Across all his projects Alex works regularly with a wide range of industry partners (e.g. hospitals, community organisations, professional organisations related to health and medicine) with a focus on improving people's experiences of illness and the delivery of healthcare. His program of research melds the conceptual richness of sociology with the value of applied, translational health research. He specialises in qualitative research (eg. Sociology, 2009) , but employs a wide range of research methods to gain a better understanding of complex and emerging social problems.

He is an investigator on over AU$9.5 million in competitive research grants, including 13 Australian Research Council (ARC) grants, and currently holds Honorary/Visiting Professorial positions: 

  • Visiting Professor, King's College London (Department of Global Health and Social Medicine) (2017-19)
  • Visiting Professor, The University of Vienna (Department of Political Science) (2018-19)
  • Honorary Professor The University of Queensland (UQ Social Science) (2015-2021) 

He is also a PLuS Alliance Fellow - a partnership between King’s College London, Arizona State University and UNSW - working across the areas of Global Health and Social Justice.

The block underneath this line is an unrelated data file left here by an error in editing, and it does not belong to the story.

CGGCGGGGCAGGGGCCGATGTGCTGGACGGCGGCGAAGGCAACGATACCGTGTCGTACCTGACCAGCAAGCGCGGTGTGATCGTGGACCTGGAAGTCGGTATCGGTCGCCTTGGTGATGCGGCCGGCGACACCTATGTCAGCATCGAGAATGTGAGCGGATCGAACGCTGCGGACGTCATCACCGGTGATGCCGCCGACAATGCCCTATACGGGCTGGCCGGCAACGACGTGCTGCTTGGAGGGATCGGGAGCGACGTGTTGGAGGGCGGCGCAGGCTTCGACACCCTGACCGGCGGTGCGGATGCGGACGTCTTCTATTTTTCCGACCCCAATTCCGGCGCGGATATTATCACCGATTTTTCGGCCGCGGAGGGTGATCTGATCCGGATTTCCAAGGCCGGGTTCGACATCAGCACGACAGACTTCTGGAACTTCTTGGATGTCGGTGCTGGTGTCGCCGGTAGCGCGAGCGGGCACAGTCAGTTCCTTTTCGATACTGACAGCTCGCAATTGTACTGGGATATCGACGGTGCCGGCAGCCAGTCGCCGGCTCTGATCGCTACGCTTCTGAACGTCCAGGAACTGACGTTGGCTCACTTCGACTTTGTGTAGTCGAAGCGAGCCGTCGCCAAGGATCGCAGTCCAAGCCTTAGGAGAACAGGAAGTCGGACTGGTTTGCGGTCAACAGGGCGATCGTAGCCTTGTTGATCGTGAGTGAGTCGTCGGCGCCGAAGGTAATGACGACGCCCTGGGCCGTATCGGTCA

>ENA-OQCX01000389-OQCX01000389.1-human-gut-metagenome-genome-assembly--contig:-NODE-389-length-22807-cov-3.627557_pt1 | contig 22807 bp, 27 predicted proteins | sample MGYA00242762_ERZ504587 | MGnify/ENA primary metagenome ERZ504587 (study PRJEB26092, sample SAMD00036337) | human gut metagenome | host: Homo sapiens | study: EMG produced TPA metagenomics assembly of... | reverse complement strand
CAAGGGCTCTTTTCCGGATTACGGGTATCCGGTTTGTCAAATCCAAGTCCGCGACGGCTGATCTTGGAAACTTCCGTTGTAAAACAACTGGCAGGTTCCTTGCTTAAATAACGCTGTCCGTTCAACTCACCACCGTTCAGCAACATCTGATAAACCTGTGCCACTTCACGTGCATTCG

Specific Research Programs: 

Research Impacts

A key strength of Alex's research program is its real-world relevance. While a key aspect of his research program is the development of critical sociological understandings of health, illness and wellbeing, the priority is delivering such understandings to as wide as possible an audience, making sociology relevant to practitioners, patients, consumers, health service providers, community groups and policy makers. This has involved multidisciplinary linkages, translational outcomes and exposing a multitude of grassroots audiences to the power and importance of a critical sociological approach. He currently works closely with hospitals and community health organisations across Australia, the United Kingdom and India, among other countries, utilising close ties with key industry stakeholders to solve pressing health and illness issues. His most recent work has involved collaboration with the Royal Brisbane and Women's Hospital, the Sunshine Coast Health and Hospital Service (Nambour), The Prince of Wales (Sydney), St Vincent's, the Mater Hospitals and Health Service (Brisbane), and Liverpool Hospital (Sydney). He welcomes new partnerships with health providers, community groups and those interested in better understanding and improving the health and wellbeing of Australians.